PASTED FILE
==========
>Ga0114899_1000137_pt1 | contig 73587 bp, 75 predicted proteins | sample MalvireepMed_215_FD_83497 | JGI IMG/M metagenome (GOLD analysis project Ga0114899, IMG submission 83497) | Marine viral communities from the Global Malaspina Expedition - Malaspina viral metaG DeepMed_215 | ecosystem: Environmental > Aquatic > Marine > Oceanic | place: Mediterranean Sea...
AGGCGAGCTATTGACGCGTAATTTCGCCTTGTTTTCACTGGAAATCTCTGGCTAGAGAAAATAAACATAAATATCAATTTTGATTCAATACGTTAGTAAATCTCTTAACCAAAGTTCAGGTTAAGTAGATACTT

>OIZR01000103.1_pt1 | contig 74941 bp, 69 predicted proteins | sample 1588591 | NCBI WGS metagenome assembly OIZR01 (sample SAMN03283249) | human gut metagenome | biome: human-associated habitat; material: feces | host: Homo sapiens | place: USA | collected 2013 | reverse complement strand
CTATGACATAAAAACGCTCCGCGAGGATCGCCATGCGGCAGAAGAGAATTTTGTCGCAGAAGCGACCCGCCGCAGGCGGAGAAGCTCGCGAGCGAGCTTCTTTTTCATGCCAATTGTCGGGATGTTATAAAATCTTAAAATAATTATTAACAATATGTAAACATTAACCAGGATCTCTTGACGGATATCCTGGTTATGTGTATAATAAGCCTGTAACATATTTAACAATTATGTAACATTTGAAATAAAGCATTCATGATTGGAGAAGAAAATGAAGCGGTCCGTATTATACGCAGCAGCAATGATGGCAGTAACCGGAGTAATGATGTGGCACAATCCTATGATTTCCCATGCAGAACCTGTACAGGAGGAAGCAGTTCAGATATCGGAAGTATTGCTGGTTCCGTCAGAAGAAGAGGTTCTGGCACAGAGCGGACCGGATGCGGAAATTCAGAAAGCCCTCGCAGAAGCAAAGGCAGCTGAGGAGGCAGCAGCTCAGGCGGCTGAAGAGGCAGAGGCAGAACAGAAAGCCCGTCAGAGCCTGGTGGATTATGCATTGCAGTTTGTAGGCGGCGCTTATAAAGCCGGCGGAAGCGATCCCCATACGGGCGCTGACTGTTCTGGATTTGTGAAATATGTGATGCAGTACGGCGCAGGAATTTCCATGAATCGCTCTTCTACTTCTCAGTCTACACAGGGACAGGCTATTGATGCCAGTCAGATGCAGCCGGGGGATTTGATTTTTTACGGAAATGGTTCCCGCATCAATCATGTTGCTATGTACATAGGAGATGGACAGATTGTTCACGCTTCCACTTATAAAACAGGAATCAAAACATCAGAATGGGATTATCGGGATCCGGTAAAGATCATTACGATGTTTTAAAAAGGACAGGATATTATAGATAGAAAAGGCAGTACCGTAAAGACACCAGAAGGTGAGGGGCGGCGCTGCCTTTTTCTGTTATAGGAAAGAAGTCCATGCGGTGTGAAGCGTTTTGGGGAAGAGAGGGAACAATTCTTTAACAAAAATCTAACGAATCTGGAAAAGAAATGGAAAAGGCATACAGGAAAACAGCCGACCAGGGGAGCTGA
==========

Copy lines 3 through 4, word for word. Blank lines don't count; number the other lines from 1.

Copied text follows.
>OIZR01000103.1_pt1 | contig 74941 bp, 69 predicted proteins | sample 1588591 | NCBI WGS metagenome assembly OIZR01 (sample SAMN03283249) | human gut metagenome | biome: human-associated habitat; material: feces | host: Homo sapiens | place: USA | collected 2013 | reverse complement strand
CTATGACATAAAAACGCTCCGCGAGGATCGCCATGCGGCAGAAGAGAATTTTGTCGCAGAAGCGACCCGCCGCAGGCGGAGAAGCTCGCGAGCGAGCTTCTTTTTCATGCCAATTGTCGGGATGTTATAAAATCTTAAAATAATTATTAACAATATGTAAACATTAACCAGGATCTCTTGACGGATATCCTGGTTATGTGTATAATAAGCCTGTAACATATTTAACAATTATGTAACATTTGAAATAAAGCATTCATGATTGGAGAAGAAAATGAAGCGGTCCGTATTATACGCAGCAGCAATGATGGCAGTAACCGGAGTAATGATGTGGCACAATCCTATGATTTCCCATGCAGAACCTGTACAGGAGGAAGCAGTTCAGATATCGGAAGTATTGCTGGTTCCGTCAGAAGAAGAGGTTCTGGCACAGAGCGGACCGGATGCGGAAATTCAGAAAGCCCTCGCAGAAGCAAAGGCAGCTGAGGAGGCAGCAGCTCAGGCGGCTGAAGAGGCAGAGGCAGAACAGAAAGCCCGTCAGAGCCTGGTGGATTATGCATTGCAGTTTGTAGGCGGCGCTTATAAAGCCGGCGGAAGCGATCCCCATACGGGCGCTGACTGTTCTGGATTTGTGAAATATGTGATGCAGTACGGCGCAGGAATTTCCATGAATCGCTCTTCTACTTCTCAGTCTACACAGGGACAGGCTATTGATGCCAGTCAGATGCAGCCGGGGGATTTGATTTTTTACGGAAATGGTTCCCGCATCAATCATGTTGCTATGTACATAGGAGATGGACAGATTGTTCACGCTTCCACTTATAAAACAGGAATCAAAACATCAGAATGGGATTATCGGGATCCGGTAAAGATCATTACGATGTTTTAAAAAGGACAGGATATTATAGATAGAAAAGGCAGTACCGTAAAGACACCAGAAGGTGAGGGGCGGCGCTGCCTTTTTCTGTTATAGGAAAGAAGTCCATGCGGTGTGAAGCGTTTTGGGGAAGAGAGGGAACAATTCTTTAACAAAAATCTAACGAATCTGGAAAAGAAATGGAAAAGGCATACAGGAAAACAGCCGACCAGGGGAGCTGA